I won’t be doing my “normal” Sunday Salon/My Own Personal Sabbath post this weekend. My mother-in-law, who had suffered with Parkinson’s for several years, died this past Wednesday night, with her daughters Deb and Kim (my wife) at her bedside.
Below is a link to my wife’s Instagram post about her mom’s passing:
Comments are closed on this post, but please know that your thoughts and prayers are appreciated for Kim and her family at this time.
As I said last year, I’m not sure when I started doing this or who got me started since many bloggers I knew were doing variations on it. According to a few notes on Evernote from previous years, my one word for 2014 actually was two words: “Focus” and “equilibrium.” The equilibrium part of it was because I had just discovered that year that I have tinnitus. In 2016, the word was “Reinvigorate.” In 2018, it was “Breathe.”
This year I’ve decided to keep last year’s word for my one word for 2020 too:
At the start of last year, I was recuperating from knee surgery the previous October. In late March 2019, I somehow injured my left knee. After several months of doctor appointments and physical therapy, in late October 2019, I had arthroscopic surgery on the knee wherein a small mass of torn meniscus was removed and the cartilage around the knee was smoothed.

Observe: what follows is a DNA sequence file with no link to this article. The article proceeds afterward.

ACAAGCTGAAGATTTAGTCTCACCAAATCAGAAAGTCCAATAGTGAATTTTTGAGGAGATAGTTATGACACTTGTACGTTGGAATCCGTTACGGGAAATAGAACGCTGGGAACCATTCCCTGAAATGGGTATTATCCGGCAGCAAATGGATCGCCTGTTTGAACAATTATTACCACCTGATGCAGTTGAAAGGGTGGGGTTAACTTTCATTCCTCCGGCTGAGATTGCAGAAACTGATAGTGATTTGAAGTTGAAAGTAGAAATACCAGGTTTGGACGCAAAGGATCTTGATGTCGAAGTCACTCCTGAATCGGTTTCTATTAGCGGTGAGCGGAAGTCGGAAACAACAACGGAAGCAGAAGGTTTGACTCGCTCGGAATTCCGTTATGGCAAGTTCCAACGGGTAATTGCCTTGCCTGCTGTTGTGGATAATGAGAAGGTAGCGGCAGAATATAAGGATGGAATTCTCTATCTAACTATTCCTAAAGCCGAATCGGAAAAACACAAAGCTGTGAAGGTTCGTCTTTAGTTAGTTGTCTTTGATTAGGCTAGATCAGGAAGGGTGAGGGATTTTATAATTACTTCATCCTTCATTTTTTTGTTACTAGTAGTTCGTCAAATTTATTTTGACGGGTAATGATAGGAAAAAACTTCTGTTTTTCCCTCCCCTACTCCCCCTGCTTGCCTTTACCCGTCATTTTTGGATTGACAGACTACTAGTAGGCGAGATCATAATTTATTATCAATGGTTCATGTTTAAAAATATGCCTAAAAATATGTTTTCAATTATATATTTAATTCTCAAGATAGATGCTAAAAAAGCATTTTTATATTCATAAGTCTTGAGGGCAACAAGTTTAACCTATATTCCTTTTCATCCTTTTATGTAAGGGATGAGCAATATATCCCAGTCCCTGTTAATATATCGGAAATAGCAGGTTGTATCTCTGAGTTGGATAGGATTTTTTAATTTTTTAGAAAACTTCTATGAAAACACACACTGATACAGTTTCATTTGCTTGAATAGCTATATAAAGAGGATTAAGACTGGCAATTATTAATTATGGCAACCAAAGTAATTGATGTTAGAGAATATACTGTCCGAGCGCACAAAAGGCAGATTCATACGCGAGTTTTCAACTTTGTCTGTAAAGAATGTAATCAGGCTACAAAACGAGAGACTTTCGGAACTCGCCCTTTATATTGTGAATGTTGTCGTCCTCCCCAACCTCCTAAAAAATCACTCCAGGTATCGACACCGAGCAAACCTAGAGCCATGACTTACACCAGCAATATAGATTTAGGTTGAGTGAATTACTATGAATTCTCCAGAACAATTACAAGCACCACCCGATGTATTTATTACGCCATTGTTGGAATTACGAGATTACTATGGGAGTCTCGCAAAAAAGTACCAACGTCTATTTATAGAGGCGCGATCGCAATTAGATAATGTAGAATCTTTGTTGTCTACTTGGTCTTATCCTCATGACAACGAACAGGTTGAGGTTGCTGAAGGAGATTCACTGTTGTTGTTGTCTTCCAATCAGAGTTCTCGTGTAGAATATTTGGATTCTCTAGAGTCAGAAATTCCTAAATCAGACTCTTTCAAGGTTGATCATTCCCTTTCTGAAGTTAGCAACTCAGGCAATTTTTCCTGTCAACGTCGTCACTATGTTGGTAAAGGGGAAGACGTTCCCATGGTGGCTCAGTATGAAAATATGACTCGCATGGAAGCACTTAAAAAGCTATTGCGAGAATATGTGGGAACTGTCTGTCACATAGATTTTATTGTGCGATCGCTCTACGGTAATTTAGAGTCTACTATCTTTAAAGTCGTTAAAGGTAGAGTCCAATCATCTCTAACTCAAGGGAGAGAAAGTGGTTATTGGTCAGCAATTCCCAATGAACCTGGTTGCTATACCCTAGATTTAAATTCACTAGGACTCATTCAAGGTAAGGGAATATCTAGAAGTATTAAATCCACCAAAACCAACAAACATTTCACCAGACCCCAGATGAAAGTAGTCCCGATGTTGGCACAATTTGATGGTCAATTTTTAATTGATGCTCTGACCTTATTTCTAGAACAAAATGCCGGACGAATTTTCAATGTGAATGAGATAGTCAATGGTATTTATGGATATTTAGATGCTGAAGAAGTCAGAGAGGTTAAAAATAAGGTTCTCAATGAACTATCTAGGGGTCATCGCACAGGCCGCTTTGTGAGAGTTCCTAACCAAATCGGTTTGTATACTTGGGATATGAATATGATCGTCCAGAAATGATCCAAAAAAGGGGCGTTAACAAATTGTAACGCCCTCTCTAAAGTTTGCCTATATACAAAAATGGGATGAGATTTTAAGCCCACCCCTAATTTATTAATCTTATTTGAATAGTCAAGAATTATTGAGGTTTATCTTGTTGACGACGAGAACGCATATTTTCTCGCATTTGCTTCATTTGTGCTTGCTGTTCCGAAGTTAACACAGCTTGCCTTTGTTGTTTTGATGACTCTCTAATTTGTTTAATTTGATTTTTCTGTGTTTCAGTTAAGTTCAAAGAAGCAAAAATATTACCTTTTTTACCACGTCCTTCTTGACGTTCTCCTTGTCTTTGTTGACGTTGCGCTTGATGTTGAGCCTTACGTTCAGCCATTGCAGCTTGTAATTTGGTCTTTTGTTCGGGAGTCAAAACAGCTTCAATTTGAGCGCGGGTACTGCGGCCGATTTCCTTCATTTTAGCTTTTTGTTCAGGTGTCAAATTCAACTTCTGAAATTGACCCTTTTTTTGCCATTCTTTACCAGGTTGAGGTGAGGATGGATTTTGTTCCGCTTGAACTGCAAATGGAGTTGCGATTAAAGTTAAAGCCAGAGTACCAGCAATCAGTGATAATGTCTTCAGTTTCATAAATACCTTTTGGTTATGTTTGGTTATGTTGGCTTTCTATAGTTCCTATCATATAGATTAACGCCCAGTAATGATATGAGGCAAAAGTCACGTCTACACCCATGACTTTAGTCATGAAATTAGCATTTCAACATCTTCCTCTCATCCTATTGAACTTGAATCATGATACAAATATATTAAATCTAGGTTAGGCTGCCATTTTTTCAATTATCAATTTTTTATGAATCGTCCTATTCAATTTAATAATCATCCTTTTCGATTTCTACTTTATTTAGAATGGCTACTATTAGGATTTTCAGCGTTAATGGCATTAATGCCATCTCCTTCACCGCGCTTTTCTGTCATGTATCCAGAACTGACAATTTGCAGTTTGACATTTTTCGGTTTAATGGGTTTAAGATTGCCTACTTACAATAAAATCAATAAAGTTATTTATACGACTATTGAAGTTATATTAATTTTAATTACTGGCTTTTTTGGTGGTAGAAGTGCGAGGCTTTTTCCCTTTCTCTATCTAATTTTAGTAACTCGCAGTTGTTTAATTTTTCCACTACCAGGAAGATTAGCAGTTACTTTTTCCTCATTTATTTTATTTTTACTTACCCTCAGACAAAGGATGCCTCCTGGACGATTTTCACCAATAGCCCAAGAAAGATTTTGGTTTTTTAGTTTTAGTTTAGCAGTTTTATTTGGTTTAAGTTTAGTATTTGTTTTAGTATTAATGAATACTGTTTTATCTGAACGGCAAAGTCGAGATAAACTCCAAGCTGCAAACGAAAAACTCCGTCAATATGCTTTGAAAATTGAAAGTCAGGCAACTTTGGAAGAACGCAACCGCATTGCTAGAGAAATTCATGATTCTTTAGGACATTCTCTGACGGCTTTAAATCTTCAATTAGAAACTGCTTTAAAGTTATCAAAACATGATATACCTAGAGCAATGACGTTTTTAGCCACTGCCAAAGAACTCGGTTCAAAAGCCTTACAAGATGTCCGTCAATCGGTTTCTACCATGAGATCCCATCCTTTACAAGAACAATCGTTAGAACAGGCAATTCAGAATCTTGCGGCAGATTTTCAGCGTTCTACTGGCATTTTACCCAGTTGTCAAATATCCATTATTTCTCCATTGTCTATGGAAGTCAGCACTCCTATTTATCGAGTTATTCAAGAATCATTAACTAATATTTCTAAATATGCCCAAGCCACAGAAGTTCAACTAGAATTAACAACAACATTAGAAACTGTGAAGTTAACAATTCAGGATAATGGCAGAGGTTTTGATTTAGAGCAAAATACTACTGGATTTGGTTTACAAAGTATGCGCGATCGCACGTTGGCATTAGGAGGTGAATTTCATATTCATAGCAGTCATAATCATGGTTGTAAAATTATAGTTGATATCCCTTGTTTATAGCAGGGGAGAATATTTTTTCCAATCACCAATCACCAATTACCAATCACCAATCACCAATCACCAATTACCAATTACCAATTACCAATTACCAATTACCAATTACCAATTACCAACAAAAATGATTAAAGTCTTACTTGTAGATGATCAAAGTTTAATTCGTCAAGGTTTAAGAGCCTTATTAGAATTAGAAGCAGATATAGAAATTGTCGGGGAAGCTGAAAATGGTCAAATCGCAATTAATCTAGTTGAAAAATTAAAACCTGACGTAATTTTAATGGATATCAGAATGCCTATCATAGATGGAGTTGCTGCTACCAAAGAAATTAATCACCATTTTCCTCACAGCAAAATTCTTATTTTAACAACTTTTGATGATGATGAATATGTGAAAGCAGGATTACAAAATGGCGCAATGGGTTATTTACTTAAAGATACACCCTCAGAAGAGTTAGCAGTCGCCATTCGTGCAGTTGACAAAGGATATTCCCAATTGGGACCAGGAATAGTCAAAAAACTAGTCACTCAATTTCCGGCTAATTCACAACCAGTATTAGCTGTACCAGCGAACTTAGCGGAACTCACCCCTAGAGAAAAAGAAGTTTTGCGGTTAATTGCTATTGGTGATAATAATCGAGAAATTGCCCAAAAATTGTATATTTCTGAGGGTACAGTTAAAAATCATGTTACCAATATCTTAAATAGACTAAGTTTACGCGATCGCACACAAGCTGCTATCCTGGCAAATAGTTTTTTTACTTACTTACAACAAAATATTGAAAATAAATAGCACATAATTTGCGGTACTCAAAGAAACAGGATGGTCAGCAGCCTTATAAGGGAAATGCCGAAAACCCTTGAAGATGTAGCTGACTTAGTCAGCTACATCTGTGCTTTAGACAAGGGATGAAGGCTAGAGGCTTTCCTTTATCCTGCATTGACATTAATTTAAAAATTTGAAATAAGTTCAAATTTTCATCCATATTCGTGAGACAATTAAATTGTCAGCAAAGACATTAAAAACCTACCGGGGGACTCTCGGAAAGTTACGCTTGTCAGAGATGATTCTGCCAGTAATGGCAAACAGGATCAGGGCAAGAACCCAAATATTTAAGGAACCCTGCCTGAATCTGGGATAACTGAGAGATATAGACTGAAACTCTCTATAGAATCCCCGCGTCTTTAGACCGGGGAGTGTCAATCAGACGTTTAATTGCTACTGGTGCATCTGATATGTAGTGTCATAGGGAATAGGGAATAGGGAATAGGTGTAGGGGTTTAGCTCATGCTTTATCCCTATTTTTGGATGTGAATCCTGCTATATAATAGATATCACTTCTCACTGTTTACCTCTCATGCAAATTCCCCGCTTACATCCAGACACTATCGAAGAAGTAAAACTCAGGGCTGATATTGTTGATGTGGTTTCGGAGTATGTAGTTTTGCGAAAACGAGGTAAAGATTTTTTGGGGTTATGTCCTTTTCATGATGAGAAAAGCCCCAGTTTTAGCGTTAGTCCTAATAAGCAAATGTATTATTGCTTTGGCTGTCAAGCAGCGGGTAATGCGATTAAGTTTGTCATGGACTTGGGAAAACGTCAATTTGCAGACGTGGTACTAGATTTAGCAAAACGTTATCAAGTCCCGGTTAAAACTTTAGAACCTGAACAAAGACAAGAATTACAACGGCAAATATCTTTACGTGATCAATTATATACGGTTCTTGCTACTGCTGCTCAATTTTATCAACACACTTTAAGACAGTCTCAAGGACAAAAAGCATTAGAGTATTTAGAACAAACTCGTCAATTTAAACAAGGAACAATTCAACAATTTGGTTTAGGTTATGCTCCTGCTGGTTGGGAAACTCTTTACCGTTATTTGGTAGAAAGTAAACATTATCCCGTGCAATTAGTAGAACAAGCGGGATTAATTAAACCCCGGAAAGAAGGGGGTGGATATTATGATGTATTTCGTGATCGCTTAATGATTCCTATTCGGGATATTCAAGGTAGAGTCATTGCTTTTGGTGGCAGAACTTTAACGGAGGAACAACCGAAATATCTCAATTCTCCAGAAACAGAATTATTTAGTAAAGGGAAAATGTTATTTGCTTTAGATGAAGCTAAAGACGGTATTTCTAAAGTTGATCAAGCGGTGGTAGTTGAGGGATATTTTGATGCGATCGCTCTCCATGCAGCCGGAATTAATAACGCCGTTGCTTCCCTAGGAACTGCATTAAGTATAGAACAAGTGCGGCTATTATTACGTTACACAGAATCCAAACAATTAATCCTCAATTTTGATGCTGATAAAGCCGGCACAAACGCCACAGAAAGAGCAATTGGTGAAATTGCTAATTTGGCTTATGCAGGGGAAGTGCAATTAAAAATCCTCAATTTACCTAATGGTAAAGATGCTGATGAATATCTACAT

During the “Spring Lockdown,” I was able to walk a lot around our neighborhood, which helped with the healing of my knee. However, after I went to back to work at the library in late May/early June, sadly I became mostly sedentary again despite our having curbside service and having to walk books out to patrons in vehicles or on our porch. Then in late September, I broke my left middle toe, not helping me get (back?) into a groove or any groove.